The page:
Butler keeps his composure after incident, comes up big late

Butler keeps his composure after incident, comes up big late
April 26, 2014, 12:45 am
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WASHINGTON—What a turn of events for Jimmy Butler.

After playing all 53 minutes of the Bulls’ Game 2 overtime loss—shooting 2-for-9 from the field and getting torched by Wizards shooting guard Bradley Beal in the process—and getting off to a slow start Friday night at the Verizon Center, the third-year swingman turned an ugly incident into fuel for his remarkable play down the stretch of an eventual 100-97 Game 3 win.

Butler was involved in a fourth-quarter incident with Washington big man Nene when the two players bumped heads, literally, with 8:28 remaining in the final stanza. What at first appeared to be an intense faceoff and muttered expletives quickly escalated into Nene putting his hands on Butler’s head and neck, ensuing in his ejection and a technical on his fellow combatant.

“Just two people wanting to win a game, competing. I guess he gave me one of those and I didn’t like it. It is what it is,” was how Butler described the incident, clearly downplaying it. “I didn’t think it was that serious, but obviously he thought it was. I was just saying, ‘Watch all that. It’s uncalled for.’ But I’m not mad at him. He’s a competitor. I respect the guy.”

[WATCH: Nene, Jimmy Butler get into scuffle; Nene ejected]

There is speculation that Nene could be suspended for Sunday’s Game 4, not to mention Wizards center Marcin Gortat, who left the bench, though there was a timeout called on the play. Regardless of what happens, the intensity of the pair—neither Nene nor Butler is known for being a fighter, but both players are respected as legitimate tough customers—summed up the physical nature of the series.

“It is. But I knew I had to,” Butler said of keeping his composure. “I didn’t want to get ejected like he did, nothing like that. I can’t back down from anybody. That’s just not in me.”

Other observers, though perhaps not the most impartial, had varied opinions of the skirmish.

“Well, I just thought they got tangled up and obviously, they get a chance to look at it,” Bulls head coach Tom Thibodeau said. “So I haven’t seen the replay yet, but I’m sure they got it right and I thought Jimmy showed a lot of poise after that, to play with discipline, make big shots and he did a great job playing defense and helping us execute.”

All-Star center Joakim Noah, who played peacemaker, echoed his coach’s sentiments: “Emotions are riding high. Just got to keep your composure. I’m not the one to talk. I’ve been in those situations, but it definitely was a bonus to have him out of the game.”

Mike Dunleavy, on the other hand, pulled no punches, so to speak.

“It looked like an MMA move to me. It was one of those headlocks,” he half-joked. “It was great that Jimmy kept his cool. I think a lot of people put in that situation would have started throwing blows. But Jimmy hung in there and obviously losing him probably hurt their team, but that’s the way it goes sometimes.”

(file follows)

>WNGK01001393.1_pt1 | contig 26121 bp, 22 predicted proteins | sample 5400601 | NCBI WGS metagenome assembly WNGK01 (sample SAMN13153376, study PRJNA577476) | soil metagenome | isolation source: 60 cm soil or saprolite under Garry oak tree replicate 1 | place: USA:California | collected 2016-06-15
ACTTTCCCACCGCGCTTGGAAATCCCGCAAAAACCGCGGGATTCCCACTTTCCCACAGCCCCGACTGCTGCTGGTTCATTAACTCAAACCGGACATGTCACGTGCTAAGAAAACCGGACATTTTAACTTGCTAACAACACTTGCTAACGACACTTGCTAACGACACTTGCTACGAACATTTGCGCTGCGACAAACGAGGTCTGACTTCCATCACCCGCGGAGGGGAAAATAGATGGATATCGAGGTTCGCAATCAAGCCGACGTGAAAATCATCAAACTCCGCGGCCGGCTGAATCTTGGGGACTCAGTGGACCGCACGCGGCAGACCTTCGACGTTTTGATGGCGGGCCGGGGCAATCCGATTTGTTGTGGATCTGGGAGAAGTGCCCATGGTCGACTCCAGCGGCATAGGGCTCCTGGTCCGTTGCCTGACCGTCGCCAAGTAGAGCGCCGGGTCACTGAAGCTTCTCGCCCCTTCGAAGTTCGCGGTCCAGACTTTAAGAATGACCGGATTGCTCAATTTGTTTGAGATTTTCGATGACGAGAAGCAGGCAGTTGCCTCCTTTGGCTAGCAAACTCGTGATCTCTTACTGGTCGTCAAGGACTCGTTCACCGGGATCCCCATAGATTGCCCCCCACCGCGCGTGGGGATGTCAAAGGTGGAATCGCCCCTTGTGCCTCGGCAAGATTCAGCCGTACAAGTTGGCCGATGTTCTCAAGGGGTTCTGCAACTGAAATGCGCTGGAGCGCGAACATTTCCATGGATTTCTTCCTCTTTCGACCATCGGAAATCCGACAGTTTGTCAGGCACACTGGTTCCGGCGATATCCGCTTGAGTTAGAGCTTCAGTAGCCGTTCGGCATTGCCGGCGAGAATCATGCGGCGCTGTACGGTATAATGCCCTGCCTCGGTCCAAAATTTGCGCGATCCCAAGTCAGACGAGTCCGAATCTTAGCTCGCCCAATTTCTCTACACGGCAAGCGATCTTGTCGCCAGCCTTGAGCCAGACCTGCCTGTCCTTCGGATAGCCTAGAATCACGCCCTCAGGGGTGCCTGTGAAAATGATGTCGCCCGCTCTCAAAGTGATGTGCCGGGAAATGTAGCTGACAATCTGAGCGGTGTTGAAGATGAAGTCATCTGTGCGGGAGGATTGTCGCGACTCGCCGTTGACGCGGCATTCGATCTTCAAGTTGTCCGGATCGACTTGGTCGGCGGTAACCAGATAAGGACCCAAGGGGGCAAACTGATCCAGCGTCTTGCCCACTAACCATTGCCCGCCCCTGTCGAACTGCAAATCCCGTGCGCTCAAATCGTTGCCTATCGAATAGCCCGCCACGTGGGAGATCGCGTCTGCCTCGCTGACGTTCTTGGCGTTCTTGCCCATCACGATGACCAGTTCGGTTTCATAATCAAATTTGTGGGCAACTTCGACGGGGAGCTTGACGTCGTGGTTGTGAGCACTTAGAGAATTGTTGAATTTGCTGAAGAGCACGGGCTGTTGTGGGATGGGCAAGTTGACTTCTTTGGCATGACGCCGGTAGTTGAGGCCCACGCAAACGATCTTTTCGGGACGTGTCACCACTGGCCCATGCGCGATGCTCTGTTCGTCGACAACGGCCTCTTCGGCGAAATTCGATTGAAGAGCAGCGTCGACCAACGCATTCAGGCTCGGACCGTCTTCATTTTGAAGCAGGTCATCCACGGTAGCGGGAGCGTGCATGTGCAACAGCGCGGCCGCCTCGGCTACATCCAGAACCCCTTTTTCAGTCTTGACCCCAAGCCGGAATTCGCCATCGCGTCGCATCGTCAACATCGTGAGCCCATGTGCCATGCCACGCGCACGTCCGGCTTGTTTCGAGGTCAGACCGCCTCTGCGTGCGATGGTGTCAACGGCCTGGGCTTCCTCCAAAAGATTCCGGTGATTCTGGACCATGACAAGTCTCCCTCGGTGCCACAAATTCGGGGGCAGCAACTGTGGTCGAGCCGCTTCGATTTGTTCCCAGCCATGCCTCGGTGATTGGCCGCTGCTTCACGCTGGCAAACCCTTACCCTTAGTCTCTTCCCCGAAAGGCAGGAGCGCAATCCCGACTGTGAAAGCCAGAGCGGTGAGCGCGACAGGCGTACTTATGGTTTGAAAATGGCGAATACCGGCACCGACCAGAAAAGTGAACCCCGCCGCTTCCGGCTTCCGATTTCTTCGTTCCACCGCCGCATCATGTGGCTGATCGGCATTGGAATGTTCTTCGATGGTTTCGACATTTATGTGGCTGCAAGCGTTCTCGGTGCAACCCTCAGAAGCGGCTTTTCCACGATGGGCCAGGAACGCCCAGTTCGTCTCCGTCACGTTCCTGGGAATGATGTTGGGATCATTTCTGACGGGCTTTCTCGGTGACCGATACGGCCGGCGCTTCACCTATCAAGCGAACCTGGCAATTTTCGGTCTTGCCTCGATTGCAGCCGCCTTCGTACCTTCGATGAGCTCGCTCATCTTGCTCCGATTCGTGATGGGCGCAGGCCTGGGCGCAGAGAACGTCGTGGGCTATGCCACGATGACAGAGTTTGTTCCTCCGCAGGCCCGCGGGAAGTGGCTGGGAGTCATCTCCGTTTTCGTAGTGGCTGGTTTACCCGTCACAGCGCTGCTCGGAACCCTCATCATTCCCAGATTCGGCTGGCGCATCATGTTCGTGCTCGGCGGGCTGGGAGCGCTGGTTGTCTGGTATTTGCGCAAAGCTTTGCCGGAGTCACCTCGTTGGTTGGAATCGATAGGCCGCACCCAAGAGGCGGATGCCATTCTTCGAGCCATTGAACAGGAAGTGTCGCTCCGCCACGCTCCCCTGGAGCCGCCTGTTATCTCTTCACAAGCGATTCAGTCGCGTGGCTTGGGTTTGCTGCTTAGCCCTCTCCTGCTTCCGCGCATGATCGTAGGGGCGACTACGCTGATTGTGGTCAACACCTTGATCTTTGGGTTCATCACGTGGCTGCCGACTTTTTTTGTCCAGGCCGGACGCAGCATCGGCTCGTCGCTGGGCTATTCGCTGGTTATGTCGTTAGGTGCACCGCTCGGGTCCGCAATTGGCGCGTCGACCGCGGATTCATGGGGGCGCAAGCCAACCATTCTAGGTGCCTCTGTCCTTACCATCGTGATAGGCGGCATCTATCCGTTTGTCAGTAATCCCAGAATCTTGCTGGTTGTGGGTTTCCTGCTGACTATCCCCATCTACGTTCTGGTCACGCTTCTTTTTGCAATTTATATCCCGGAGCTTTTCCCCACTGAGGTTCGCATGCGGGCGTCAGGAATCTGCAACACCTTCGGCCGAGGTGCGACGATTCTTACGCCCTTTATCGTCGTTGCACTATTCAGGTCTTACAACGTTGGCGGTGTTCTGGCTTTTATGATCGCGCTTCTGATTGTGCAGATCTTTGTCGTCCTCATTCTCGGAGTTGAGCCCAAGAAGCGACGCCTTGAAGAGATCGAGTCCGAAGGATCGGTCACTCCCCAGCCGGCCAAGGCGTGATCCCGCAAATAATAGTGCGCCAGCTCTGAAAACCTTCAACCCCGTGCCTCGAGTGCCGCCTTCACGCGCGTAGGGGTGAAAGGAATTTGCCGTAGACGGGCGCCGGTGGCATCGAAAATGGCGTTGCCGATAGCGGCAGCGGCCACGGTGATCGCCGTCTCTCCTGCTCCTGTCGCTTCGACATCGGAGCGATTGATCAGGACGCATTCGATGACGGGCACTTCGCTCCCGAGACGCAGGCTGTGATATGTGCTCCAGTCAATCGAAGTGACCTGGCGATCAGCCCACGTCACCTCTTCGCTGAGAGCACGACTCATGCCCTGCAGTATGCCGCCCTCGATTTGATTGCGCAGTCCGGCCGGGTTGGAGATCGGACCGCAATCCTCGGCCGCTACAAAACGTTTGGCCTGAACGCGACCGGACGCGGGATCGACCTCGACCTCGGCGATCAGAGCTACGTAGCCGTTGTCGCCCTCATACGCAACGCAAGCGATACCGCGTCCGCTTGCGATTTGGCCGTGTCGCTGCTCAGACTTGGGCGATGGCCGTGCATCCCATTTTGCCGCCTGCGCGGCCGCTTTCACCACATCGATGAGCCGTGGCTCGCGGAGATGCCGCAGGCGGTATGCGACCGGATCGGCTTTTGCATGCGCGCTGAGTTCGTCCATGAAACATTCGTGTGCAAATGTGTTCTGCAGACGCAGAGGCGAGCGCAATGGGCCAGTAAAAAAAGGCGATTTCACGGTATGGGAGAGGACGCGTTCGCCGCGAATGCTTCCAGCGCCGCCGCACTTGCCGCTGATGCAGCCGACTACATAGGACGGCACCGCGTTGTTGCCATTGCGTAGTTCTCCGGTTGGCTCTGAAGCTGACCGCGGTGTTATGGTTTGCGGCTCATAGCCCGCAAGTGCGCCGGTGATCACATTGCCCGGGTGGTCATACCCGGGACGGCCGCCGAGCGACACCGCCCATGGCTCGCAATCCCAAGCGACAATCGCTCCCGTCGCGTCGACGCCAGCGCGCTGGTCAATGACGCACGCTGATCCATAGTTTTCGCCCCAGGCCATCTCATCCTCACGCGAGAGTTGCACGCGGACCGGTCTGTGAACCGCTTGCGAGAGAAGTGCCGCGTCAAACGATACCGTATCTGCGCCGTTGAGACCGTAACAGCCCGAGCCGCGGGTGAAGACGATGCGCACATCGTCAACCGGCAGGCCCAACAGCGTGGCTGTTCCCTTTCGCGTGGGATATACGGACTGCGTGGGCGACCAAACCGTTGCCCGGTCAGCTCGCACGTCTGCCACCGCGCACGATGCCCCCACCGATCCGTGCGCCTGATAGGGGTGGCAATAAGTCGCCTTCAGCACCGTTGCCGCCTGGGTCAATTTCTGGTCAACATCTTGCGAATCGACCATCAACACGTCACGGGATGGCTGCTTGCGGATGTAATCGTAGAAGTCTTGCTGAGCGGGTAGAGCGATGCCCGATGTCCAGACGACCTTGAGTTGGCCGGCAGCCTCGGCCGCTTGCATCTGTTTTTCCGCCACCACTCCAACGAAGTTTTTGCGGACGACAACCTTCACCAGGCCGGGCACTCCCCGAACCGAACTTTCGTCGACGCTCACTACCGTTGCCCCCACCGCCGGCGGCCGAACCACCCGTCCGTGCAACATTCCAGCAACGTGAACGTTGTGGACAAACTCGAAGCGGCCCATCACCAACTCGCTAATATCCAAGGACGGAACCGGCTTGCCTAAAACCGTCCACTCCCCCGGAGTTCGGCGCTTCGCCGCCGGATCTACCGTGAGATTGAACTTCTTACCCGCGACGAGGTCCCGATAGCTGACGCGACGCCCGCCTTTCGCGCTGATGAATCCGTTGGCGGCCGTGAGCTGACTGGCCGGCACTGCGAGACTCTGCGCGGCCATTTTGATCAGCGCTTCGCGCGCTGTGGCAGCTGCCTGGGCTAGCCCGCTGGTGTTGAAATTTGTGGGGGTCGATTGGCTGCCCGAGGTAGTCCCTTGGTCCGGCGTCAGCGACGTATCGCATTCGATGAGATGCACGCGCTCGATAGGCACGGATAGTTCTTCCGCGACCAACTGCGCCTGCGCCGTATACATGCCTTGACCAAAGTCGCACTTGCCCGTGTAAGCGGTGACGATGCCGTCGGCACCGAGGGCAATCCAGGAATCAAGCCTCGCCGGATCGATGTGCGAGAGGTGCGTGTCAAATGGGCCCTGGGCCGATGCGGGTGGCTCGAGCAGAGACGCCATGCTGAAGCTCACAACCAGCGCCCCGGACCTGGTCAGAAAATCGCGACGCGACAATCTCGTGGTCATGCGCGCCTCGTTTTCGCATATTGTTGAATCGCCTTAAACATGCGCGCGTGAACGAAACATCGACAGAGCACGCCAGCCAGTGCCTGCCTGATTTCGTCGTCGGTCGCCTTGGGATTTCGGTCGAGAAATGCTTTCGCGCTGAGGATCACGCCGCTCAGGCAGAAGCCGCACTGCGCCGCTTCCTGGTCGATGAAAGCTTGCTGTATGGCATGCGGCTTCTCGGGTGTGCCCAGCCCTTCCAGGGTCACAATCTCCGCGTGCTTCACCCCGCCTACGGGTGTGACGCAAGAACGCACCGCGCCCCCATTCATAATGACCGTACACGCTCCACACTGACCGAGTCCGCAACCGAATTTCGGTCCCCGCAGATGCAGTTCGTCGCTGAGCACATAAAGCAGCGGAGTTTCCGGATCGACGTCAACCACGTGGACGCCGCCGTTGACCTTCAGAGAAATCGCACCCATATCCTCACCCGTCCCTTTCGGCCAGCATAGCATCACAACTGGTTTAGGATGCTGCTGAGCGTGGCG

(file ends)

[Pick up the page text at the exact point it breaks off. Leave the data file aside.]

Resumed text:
[RELATED: Dunleavy's monster night carries Bulls to Game 3 win]

Bulls sixth man Taj Gibson, saw it from a historical standpoint: “It was a scuffle. Guys were just going for the rebound and it’s a physical series. Even [Bulls executive vice president] John Paxson—Pax played in the era where fouls were hard and there weren’t really flagrant-twos. But now it’s chippy, guys are getting frustrated and it was a little tangle-up. But like I said before, you just can’t put your hands on players. You’ve got to learn to walk away.”

After Nene’s ejection, the game swung in the direction of the Bulls.

“I think it was a turning point,” Noah said. “Nene is a big part of what they do. Him not being on the court was big for us.”

Butler played 40 minutes Friday, still a hefty total, but nothing like his Game 2 workload, which contributed to his 15-point night, featuring a 3-pointer immediately after the Nene incident and another triple with 24.2 seconds remaining to give the Bulls the lead for good.

“I think so,” Butler replied, when asked if the situation improved his focus. “But I think even those shots were there, I would’ve taken them and I still think I would’ve made them too. But definitely that’s a momentum-changer.”

He admitted, however, that the extra rest he received was also a factor: “That might have had a little to do with it, to tell you the truth.”

Thibodeau added: “You’d like to give him more, but in Game 2, because of the situation that we were in, digging out of that hole, when you’re down 17, you’re up against it. So to get out of that hole, I felt I couldn’t do it, but ideally, I would like to give him more rest and I think it did help him.”

Either way, Butler’s teammates were thrilled for him to bounce back.

“Really, at the end of the day, that shot Jimmy hit was huge. That was just a big, big play and we’re happy to get a win, and get in the series,” Dunleavy said. “He had made one earlier, a wing 3 and he was making his free throws, so when he shot that one, I felt pretty good about it and I felt like if it was going in, we were going to win this game. And it did, but it took a little more for us to hang on. But that was kind of the clincher for. It was a big shot.”

Gibson chimed in: “That’s just confidence. I told Jimmy before the game started—I told him he’s going to have a big game tonight. I just told him he has to be aggressive. He had to take advantage of this. He had to go after Beal because when Beal has too much energy on offense, it hurts us because he’s a talented scorer. You have to go at him, make him use energy of defense and Jimmy was attacking.”